A useful addition to the nonfiction shelves, if not as charismatic as it subject.

COLIN KAEPERNICK

This slim graphic biography of the former NFL player begins at his birth and adoption and ends with his life as an activist.

Hoena shows Colin’s childhood: Born to an unwed white mother and a black father, he is adopted as a baby into a white family. He excels academically and in sports, starting football at age 8 and standing out for his strong arm. Readers then see Kaepernick playing football, baseball, and basketball in high school. He is later recruited to play college baseball, but his heart is in football, and he finds success on the college gridiron before the San Francisco 49ers pick him in the 2011 draft. The fourth and final chapter moves from routine athletic coverage when Eric Garner and Michael Brown are killed by police. Amid Black Lives Matter protests, Kaepernick takes the stand for which he has become famous—or infamous, depending on the circle: kneeling during the national anthem at games. Reactions to his controversial actions, including the spread of #takeaknee, his exit from the league, and his work with youth occupy the final pages. Each volume in Hoena’s Athletes Who Made a Difference series is structured similarly, using a graphic-novel presentation that works well to showcase the active sports and news content, although it is unfortunate that the simplified cartoon style sometimes obscures the iconic features of these famous athletes. The Kaepernick volume balances biography and sports in a way that will interest all readers, particularly in contrast with Serena Williams, also illustrated by LeDoyen, which is heavy on sports facts and offers less-satisfying biography. Rounding out the set are Jackie Robinson and Jesse Owens, both illustrated by David Shephard.

A useful addition to the nonfiction shelves, if not as charismatic as it subject. (afterword, key facts, sources, glossary, further information) (Graphic biography. 8-12)

Pub Date: Aug. 4, 2020

ISBN: 978-1-5415-7817-3

Page Count: 32

Publisher: Graphic Universe

Review Posted Online: May 3, 2020

Kirkus Reviews Issue: May 15, 2020

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An apt choice for collections that already have stronger alternatives, such as R.J. Palacio's Wonder (2012).

UGLY

A memoir of the first 14 years in the life of Australian Robert Hoge, born with stunted legs and a tumor in the middle of his face.

In 1972, Robert is born, the youngest of five children, with fishlike eyes on the sides of his face, a massive lump in place of his nose, and malformed legs. As baby Robert is otherwise healthy, the doctors convince his parents to approve the first of many surgeries to reduce his facial difference. One leg is also amputated, and Robert comes home to his everyday white, working-class family. There's no particular theme to the tale of Robert's next decade and a half: he experiences school and teasing, attempts to participate in sports, and is shot down by a girl. Vignette-driven choppiness and the lack of an overarching narrative would make the likeliest audience be those who seek disability stories. However, young Robert's ongoing quest to identify as "normal"—a quest that remains unchanged until a sudden turnaround on the penultimate page—risks alienating readers comfortable with their disabilities. Brief lyrical moments ("as compulsory as soggy tomato sandwiches at snack time") appeal but are overwhelmed by the dry, distant prose dominating this autobiography.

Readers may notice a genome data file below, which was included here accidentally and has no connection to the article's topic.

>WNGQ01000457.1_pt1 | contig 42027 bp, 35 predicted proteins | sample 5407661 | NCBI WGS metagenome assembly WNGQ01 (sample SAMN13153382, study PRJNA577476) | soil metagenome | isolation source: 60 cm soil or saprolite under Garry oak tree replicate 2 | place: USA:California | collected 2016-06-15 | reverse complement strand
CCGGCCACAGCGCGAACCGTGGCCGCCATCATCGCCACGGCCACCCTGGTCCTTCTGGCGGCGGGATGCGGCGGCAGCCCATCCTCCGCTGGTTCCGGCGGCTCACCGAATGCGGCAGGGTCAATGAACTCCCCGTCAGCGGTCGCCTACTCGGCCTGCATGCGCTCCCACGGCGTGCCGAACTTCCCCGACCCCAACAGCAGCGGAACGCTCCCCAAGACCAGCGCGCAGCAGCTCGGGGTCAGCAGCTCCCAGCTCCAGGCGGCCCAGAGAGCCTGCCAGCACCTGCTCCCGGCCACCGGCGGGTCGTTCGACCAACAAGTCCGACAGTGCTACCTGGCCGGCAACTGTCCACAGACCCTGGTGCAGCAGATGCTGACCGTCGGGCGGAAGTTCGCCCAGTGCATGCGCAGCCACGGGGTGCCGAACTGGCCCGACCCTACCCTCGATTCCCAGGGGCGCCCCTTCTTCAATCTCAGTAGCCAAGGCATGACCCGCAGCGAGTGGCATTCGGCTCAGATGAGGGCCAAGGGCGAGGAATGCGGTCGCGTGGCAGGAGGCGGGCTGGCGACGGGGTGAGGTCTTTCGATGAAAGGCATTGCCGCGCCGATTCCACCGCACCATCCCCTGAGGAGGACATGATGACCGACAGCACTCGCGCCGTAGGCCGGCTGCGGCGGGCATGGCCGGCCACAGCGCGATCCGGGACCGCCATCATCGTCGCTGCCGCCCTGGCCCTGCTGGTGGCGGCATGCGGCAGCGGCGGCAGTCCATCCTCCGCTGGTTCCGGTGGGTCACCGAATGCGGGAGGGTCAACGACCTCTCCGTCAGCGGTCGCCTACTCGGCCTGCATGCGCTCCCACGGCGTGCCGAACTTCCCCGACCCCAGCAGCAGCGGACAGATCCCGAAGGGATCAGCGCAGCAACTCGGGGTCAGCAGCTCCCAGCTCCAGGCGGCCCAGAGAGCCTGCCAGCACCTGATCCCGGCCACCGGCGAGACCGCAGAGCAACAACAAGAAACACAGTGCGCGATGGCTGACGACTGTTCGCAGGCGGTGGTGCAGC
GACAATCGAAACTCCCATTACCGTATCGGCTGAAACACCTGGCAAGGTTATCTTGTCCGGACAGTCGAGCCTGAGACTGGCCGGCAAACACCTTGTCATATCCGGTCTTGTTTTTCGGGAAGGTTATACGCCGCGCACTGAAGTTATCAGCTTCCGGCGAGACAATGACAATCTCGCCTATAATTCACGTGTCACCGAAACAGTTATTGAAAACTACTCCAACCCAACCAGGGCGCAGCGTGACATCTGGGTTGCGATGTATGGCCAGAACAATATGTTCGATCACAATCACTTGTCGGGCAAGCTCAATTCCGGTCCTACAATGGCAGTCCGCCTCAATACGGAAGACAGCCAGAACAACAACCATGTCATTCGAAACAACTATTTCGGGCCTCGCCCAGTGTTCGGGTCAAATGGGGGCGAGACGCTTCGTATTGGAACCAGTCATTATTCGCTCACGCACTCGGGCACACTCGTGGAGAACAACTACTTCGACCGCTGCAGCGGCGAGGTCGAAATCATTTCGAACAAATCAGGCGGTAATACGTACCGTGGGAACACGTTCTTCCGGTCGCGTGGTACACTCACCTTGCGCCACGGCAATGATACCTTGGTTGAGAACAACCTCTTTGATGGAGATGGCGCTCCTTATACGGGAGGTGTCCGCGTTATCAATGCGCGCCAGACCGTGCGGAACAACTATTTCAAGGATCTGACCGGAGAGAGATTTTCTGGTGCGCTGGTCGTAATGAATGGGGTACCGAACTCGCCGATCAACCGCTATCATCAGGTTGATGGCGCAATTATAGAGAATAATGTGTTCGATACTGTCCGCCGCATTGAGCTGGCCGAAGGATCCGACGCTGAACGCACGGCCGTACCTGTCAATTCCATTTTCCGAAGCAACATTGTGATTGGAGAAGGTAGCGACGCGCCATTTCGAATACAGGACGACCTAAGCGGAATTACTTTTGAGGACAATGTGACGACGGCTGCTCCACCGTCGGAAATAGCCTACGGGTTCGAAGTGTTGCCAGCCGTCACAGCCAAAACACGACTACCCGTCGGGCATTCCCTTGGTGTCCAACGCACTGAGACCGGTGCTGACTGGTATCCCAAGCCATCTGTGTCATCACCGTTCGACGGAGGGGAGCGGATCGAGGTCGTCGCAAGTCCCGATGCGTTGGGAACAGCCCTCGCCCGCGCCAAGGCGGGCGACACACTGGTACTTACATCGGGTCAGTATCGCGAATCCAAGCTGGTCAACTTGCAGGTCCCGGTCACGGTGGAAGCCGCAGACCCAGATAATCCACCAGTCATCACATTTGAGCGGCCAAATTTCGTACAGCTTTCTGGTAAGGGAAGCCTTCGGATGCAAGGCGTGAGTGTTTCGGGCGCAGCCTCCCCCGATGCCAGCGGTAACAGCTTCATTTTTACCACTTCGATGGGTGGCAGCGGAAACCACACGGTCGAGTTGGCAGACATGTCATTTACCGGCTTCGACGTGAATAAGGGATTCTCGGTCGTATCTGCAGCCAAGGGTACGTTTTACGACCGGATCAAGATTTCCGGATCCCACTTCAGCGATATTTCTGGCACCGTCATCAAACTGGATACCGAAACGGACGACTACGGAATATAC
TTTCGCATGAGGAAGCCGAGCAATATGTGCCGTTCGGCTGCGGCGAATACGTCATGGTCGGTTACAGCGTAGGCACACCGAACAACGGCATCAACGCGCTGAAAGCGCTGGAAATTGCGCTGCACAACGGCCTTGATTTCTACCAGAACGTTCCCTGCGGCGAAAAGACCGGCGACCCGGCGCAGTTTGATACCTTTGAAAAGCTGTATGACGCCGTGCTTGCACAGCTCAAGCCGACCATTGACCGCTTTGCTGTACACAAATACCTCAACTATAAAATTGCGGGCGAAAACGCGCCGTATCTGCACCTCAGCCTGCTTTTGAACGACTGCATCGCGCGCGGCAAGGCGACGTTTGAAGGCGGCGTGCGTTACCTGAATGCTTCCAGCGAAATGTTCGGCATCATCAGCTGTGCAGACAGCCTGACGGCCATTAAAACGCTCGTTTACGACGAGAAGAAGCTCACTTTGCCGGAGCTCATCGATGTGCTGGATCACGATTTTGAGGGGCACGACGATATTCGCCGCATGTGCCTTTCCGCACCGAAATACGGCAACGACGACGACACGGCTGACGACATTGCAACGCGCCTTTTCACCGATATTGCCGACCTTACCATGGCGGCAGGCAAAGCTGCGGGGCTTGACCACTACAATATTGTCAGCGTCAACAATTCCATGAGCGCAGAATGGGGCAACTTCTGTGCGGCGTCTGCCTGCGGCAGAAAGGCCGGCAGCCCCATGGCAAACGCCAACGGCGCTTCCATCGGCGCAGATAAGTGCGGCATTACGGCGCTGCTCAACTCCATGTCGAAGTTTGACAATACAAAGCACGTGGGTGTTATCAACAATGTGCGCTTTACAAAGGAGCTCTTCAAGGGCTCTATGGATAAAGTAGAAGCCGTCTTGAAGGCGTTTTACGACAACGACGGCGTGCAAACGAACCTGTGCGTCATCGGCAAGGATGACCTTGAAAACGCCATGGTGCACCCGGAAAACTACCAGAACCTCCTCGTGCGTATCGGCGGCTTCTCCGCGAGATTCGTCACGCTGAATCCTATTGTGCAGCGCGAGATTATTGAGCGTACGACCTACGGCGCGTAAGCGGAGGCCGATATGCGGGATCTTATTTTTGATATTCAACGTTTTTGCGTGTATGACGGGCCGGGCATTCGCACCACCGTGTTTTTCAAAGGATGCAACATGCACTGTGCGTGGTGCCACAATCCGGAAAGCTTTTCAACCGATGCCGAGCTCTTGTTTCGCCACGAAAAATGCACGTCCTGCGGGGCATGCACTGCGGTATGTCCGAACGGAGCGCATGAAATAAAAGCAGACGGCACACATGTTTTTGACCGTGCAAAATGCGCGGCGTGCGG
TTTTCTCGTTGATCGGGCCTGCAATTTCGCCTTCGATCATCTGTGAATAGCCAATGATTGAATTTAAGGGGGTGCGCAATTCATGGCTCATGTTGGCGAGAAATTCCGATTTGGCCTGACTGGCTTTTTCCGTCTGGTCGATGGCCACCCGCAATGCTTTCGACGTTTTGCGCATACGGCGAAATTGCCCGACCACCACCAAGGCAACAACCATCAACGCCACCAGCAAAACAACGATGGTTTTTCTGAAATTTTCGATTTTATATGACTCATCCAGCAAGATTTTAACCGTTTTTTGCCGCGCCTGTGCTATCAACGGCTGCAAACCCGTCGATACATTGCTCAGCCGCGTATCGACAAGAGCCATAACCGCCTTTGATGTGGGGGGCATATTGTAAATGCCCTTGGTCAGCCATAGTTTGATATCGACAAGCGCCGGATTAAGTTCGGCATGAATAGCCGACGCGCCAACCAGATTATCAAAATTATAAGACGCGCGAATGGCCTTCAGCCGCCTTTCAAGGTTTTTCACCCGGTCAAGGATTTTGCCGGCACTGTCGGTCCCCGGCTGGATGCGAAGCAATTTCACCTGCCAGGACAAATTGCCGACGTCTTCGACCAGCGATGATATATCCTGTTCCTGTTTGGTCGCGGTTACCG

An apt choice for collections that already have stronger alternatives, such as R.J. Palacio's Wonder (2012). (Memoir. 8-12)

Pub Date: Sept. 6, 2016

ISBN: 978-0-425-28775-0

Page Count: 208

Publisher: Viking

Review Posted Online: May 18, 2016

Kirkus Reviews Issue: June 1, 2016

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An interesting portrait of an American mover and shaker refreshingly presented in graphic novel format.

SHIRLEY CHISHOLM: A GRAPHIC NOVEL

From the It's Her Story series

“Fighting Shirley” was no ordinary politician.

The story opens in Barbados, where Shirley Chisolm spent a relatively carefree early childhood with her sister, Muriel, on their grandparents’ farm. Upon being sent to live with her parents in Brooklyn, Shirley had to adjust to much stricter household rules. She excelled academically throughout her school years, and after graduating from Brooklyn College, began her teaching career in early childhood education. As an administrator of child care centers, Chisolm devoted herself to child welfare and community affairs. Her work put her in touch with the needs of working people and their families, and she labored ceaselessly to get candidates elected who would make meaningful changes. Eventually, she decided to run for office herself and became the second Black woman elected to the New York Assembly and, after that, the country’s first Black congresswoman. Aggs relates how Chisholm dedicated her efforts to improving the lives of her constituents, often finding herself at loggerheads with colleagues. Chisholm’s boldness and desire for change led her to seek the Democratic Party nomination for president of the United States. Although she was unsuccessful, her groundbreaking campaign was a momentous sociopolitical event. This lively, optimistic biography is an accessible introduction to Chisholm’s life for younger readers, highlighting her determination to stay true to herself and her ideals. The illustrations aren’t particularly original, but the colorful panels effectively propel the narrative.

An interesting portrait of an American mover and shaker refreshingly presented in graphic novel format. (Graphic biography. 8-10)

Pub Date: Feb. 15, 2022

ISBN: 978-1-5037-6241-1

Page Count: 48

Publisher: Sunbird Books

Review Posted Online: Dec. 3, 2021

Kirkus Reviews Issue: Dec. 15, 2021

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